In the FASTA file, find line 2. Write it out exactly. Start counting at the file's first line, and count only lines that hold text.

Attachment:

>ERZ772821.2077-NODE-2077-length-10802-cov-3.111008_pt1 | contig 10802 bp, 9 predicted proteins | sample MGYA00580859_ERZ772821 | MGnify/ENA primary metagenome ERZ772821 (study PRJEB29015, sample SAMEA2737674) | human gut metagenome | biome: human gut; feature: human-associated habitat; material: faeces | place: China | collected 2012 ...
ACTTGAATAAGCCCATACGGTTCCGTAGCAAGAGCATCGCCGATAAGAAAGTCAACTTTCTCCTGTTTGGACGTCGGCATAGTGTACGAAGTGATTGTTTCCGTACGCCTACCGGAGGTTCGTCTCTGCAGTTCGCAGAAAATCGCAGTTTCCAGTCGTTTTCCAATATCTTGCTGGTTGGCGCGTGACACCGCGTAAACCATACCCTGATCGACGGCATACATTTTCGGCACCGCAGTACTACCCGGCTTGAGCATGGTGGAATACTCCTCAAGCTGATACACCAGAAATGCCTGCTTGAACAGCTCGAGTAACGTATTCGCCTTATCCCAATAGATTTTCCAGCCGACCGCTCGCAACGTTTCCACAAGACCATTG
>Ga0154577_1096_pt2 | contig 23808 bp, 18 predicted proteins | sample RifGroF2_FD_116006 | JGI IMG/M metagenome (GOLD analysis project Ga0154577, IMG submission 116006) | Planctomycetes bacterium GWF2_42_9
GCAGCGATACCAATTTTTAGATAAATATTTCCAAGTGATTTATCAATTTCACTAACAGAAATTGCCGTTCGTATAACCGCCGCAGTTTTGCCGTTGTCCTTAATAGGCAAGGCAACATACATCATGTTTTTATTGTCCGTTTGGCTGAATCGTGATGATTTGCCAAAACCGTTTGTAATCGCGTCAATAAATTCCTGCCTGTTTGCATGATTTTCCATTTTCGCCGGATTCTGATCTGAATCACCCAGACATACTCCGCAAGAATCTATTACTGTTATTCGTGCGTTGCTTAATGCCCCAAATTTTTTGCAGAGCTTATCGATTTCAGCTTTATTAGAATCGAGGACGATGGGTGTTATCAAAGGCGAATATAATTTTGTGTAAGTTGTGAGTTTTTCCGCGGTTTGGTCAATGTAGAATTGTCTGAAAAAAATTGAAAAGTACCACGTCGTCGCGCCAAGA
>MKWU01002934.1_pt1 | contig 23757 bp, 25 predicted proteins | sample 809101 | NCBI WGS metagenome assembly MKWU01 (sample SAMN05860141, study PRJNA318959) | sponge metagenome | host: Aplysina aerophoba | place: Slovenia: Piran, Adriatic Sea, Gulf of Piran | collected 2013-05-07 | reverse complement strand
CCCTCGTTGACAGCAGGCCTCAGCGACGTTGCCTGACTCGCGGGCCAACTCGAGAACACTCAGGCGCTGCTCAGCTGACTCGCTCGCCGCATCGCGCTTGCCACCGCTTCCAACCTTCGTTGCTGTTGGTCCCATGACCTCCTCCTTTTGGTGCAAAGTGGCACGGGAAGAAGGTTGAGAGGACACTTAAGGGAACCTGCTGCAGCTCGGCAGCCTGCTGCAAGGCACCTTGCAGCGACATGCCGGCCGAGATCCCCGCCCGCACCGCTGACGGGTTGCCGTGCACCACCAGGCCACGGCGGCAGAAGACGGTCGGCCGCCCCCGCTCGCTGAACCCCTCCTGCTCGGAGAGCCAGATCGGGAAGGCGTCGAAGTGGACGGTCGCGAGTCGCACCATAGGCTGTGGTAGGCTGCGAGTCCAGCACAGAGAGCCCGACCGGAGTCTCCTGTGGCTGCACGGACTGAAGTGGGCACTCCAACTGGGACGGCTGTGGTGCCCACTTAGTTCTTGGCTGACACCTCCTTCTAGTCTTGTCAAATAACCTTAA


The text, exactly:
ACTTGAATAAGCCCATACGGTTCCGTAGCAAGAGCATCGCCGATAAGAAAGTCAACTTTCTCCTGTTTGGACGTCGGCATAGTGTACGAAGTGATTGTTTCCGTACGCCTACCGGAGGTTCGTCTCTGCAGTTCGCAGAAAATCGCAGTTTCCAGTCGTTTTCCAATATCTTGCTGGTTGGCGCGTGACACCGCGTAAACCATACCCTGATCGACGGCATACATTTTCGGCACCGCAGTACTACCCGGCTTGAGCATGGTGGAATACTCCTCAAGCTGATACACCAGAAATGCCTGCTTGAACAGCTCGAGTAACGTATTCGCCTTATCCCAATAGATTTTCCAGCCGACCGCTCGCAACGTTTCCACAAGACCATTG